According to the report, on May 23, 2010, MacIsaac was informed by an anonymous employee that there may have been a sexual relationship between Aldrich and the player. MacIsaac asked Jim Gary, the team’s mental coach, to speak with the player. Gary told investigators he was told Aldrich was pressuring the player to have sex and threatening to damage his career if he didn’t.
After the Blackhawks beat the San Jose Sharks to advance to the Stanley Cup Final, Bowman, MacIsaac and Gary met John McDonough, then team president; Kevin Cheveldayoff, the deputy general manager; Jay Blunk, executive vice president; and Joel Quenneville, the head coach.
Accounts of that reunion varied, the report said, with all attendees admitting to being made aware of an “unwelcome” sexual advance by Aldrich towards the player, but none of them said they were made aware of the incident. non-consensual sexual conduct that the player described in his trial.
Bowman told investigators that during the meeting McDonough and Quenneville “commented on the challenge of making it to the Stanley Cup Final and the desire to focus on the team and the playoffs.”
No Blackhawks employee would act until June 14, five days after the team won the Stanley Cup, and four days after Aldrich made a sexual advance to an intern during a championship celebration, according to the report.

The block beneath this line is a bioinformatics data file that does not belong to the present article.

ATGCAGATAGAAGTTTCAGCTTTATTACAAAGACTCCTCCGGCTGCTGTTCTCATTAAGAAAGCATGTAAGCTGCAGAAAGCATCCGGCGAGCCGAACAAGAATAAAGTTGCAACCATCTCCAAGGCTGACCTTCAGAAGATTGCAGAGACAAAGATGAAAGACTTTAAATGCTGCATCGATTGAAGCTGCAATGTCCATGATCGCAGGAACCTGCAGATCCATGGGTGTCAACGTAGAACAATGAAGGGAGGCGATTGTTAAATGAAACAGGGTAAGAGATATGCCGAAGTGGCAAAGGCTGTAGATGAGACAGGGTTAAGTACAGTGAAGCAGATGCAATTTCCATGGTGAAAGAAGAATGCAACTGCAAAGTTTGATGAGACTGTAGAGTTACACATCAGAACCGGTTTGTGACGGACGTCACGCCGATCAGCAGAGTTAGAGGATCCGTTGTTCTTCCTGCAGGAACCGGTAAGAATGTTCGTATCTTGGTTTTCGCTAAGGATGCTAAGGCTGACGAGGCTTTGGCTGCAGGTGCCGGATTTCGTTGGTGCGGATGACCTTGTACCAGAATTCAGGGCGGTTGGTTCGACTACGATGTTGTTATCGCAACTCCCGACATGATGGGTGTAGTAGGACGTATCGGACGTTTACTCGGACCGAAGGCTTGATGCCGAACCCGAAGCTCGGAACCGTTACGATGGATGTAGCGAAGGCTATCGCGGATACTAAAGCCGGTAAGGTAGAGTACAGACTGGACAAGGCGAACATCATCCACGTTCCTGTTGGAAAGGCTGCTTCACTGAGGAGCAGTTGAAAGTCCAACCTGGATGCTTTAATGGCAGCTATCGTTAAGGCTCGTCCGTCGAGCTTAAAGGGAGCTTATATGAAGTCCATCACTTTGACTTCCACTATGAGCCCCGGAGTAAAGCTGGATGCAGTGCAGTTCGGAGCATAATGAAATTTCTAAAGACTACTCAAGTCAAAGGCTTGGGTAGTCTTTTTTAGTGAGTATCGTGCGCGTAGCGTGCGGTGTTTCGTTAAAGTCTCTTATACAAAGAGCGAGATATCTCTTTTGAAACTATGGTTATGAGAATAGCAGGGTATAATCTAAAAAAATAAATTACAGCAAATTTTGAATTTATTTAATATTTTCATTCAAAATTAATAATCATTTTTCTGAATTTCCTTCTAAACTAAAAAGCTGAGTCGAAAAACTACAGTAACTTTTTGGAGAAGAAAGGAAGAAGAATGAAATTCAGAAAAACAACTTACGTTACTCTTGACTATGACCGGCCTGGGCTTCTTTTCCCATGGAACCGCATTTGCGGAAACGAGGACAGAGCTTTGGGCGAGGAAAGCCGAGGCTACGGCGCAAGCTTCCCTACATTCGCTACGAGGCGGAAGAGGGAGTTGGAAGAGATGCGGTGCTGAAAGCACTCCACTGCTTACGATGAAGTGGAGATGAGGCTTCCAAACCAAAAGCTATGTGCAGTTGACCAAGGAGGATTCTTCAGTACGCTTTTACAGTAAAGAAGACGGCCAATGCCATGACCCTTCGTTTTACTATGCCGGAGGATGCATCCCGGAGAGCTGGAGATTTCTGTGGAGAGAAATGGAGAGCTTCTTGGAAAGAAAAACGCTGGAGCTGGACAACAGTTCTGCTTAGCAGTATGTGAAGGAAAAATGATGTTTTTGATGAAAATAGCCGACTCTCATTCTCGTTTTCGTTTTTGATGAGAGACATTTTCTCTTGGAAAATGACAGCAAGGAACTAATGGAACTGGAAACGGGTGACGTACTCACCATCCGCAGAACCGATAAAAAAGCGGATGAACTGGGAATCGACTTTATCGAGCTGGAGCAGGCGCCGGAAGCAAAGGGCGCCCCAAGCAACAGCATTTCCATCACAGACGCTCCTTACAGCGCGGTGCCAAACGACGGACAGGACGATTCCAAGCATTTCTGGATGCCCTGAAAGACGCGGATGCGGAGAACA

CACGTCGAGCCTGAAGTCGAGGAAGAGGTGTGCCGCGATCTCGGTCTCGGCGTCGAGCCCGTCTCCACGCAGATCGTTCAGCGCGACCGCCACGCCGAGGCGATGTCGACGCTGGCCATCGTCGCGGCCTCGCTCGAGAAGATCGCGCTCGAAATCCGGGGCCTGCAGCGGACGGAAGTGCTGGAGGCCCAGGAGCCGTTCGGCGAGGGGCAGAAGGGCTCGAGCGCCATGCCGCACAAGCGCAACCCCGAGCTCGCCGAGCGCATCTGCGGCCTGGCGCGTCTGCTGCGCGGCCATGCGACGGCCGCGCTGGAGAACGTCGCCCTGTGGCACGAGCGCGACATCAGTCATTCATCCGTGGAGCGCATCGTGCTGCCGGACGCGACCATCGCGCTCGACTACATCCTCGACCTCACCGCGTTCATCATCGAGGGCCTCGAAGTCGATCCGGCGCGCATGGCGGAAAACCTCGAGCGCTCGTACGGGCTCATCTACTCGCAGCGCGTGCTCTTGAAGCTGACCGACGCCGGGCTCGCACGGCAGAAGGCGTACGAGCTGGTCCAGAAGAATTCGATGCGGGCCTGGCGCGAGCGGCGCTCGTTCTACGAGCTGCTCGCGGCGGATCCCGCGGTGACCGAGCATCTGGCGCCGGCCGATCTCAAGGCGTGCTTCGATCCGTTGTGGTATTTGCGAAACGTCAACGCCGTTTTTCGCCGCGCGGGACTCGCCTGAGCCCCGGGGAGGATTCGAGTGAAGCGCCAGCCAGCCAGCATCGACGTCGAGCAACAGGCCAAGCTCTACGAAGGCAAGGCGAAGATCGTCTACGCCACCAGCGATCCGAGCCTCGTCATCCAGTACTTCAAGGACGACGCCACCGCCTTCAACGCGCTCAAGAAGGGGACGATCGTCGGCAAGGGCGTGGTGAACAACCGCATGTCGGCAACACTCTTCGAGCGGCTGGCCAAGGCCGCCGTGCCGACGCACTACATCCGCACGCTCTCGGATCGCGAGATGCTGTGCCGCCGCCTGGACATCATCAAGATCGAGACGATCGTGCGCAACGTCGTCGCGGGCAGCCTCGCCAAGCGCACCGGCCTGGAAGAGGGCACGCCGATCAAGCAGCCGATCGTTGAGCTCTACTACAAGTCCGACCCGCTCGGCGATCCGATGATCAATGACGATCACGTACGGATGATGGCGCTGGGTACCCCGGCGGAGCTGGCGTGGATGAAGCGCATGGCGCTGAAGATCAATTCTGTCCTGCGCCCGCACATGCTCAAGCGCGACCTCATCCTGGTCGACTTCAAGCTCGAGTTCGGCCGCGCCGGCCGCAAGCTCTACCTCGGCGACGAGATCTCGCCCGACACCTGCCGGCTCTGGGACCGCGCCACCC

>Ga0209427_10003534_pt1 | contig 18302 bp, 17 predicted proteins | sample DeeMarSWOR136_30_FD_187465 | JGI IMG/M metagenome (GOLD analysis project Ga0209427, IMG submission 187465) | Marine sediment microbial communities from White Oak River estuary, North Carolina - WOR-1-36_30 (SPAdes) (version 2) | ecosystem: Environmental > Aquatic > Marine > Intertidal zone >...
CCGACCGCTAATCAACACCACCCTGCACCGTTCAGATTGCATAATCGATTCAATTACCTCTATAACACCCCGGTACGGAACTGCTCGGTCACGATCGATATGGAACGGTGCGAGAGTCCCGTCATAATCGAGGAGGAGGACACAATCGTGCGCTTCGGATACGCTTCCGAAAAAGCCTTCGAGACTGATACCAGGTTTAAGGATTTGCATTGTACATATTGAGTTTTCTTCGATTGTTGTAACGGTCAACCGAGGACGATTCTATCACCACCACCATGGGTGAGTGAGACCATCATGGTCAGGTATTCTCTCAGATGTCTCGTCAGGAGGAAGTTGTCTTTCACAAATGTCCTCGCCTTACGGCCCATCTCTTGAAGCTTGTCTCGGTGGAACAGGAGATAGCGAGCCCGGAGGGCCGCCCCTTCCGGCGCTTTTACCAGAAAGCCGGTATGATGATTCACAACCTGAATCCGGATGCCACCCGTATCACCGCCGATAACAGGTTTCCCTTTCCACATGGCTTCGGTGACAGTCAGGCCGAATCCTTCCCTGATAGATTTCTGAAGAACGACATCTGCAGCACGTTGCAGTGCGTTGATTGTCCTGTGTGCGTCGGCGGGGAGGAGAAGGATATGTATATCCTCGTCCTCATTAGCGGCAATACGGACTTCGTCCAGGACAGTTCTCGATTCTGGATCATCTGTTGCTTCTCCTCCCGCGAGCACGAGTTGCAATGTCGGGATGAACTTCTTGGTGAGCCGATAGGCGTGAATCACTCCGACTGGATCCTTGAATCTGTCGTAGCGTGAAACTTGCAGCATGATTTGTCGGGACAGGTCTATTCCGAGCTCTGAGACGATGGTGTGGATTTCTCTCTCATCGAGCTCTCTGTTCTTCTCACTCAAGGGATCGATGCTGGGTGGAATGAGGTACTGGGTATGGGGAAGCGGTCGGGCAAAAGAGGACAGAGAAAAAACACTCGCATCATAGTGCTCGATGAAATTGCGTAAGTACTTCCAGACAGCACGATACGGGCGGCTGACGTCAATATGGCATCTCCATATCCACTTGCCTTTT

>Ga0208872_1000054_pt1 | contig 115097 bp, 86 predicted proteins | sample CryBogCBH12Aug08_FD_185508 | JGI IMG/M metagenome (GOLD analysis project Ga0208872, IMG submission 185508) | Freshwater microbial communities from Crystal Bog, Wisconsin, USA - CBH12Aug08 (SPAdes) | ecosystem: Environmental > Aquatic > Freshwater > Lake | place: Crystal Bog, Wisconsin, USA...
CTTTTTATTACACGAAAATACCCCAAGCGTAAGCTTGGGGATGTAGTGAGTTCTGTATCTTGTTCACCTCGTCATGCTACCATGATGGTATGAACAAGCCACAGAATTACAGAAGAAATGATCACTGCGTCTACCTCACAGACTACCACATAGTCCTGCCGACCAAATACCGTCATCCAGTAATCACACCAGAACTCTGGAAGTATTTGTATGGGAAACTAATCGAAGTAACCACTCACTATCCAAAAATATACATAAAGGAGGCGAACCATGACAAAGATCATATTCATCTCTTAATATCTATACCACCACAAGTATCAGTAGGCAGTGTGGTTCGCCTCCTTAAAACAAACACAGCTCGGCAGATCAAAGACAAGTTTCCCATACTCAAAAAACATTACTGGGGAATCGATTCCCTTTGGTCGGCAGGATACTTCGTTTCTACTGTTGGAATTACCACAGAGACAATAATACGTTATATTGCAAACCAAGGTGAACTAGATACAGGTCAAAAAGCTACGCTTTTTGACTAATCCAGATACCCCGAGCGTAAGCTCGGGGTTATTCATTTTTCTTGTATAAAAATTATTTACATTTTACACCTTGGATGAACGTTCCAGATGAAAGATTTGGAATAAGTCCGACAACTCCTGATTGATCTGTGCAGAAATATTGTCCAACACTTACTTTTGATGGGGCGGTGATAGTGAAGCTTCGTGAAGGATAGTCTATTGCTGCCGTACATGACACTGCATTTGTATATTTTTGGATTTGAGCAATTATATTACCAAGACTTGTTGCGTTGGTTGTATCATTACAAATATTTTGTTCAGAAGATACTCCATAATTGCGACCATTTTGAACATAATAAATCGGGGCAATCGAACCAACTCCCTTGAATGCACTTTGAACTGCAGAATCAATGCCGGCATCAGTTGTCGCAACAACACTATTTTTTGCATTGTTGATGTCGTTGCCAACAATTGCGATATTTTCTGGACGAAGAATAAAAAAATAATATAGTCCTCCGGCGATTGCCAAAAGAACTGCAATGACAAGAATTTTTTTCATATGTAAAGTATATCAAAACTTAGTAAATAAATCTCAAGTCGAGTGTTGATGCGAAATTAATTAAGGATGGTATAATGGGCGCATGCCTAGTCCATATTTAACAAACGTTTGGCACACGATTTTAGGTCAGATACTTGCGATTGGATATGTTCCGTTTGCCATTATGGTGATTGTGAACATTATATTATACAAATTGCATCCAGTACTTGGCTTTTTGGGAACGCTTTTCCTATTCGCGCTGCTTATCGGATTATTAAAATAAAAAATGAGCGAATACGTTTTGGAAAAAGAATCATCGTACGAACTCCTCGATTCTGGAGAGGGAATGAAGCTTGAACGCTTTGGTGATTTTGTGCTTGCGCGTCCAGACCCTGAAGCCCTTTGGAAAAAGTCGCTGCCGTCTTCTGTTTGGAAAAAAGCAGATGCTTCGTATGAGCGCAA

That day McDonough informed the human resources manager of the May incident, and two days later the human resources manager met with Aldrich and said the team would either start an investigation or Aldrich could resign. .
Aldrich chose to resign, and no investigation was conducted at the time. According to the report, he received a playoff bonus and continued to receive his salary for “several months.” Aldrich also had his name engraved on the Stanley Cup and was allowed to celebrate with it in his hometown, and he received a championship ring and attended the banner-raising ceremony the following season.